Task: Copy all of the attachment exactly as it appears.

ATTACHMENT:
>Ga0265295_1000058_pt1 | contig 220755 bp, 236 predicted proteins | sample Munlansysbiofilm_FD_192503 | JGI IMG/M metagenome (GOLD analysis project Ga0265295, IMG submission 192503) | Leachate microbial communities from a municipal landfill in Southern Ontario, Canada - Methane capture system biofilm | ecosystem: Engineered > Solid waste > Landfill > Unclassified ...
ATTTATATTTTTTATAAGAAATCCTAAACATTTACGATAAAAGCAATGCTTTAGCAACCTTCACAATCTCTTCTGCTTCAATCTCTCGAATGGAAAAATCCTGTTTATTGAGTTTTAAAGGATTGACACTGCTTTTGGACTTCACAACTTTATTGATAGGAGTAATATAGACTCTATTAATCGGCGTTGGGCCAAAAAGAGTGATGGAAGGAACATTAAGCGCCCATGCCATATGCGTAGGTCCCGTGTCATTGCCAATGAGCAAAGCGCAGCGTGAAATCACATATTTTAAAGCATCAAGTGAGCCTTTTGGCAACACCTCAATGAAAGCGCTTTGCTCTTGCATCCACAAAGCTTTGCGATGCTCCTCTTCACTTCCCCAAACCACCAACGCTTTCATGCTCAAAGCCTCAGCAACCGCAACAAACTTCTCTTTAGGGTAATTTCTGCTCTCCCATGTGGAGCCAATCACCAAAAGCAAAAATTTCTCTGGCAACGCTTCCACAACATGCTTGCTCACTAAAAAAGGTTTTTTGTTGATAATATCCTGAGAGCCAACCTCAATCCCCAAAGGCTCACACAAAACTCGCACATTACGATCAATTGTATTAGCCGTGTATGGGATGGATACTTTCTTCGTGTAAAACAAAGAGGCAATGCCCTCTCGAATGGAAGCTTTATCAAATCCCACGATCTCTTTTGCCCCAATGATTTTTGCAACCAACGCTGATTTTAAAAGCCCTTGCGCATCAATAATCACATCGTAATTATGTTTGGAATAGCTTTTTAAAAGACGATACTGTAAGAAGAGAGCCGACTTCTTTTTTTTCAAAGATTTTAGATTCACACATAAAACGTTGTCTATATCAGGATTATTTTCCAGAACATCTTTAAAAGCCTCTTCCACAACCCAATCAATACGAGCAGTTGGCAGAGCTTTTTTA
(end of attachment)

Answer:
>Ga0265295_1000058_pt1 | contig 220755 bp, 236 predicted proteins | sample Munlansysbiofilm_FD_192503 | JGI IMG/M metagenome (GOLD analysis project Ga0265295, IMG submission 192503) | Leachate microbial communities from a municipal landfill in Southern Ontario, Canada - Methane capture system biofilm | ecosystem: Engineered > Solid waste > Landfill > Unclassified ...
ATTTATATTTTTTATAAGAAATCCTAAACATTTACGATAAAAGCAATGCTTTAGCAACCTTCACAATCTCTTCTGCTTCAATCTCTCGAATGGAAAAATCCTGTTTATTGAGTTTTAAAGGATTGACACTGCTTTTGGACTTCACAACTTTATTGATAGGAGTAATATAGACTCTATTAATCGGCGTTGGGCCAAAAAGAGTGATGGAAGGAACATTAAGCGCCCATGCCATATGCGTAGGTCCCGTGTCATTGCCAATGAGCAAAGCGCAGCGTGAAATCACATATTTTAAAGCATCAAGTGAGCCTTTTGGCAACACCTCAATGAAAGCGCTTTGCTCTTGCATCCACAAAGCTTTGCGATGCTCCTCTTCACTTCCCCAAACCACCAACGCTTTCATGCTCAAAGCCTCAGCAACCGCAACAAACTTCTCTTTAGGGTAATTTCTGCTCTCCCATGTGGAGCCAATCACCAAAAGCAAAAATTTCTCTGGCAACGCTTCCACAACATGCTTGCTCACTAAAAAAGGTTTTTTGTTGATAATATCCTGAGAGCCAACCTCAATCCCCAAAGGCTCACACAAAACTCGCACATTACGATCAATTGTATTAGCCGTGTATGGGATGGATACTTTCTTCGTGTAAAACAAAGAGGCAATGCCCTCTCGAATGGAAGCTTTATCAAATCCCACGATCTCTTTTGCCCCAATGATTTTTGCAACCAACGCTGATTTTAAAAGCCCTTGCGCATCAATAATCACATCGTAATTATGTTTGGAATAGCTTTTTAAAAGACGATACTGTAAGAAGAGAGCCGACTTCTTTTTTTTCAAAGATTTTAGATTCACACATAAAACGTTGTCTATATCAGGATTATTTTCCAGAACATCTTTAAAAGCCTCTTCCACAACCCAATCAATACGAGCAGTTGGCAGAGCTTTTTTA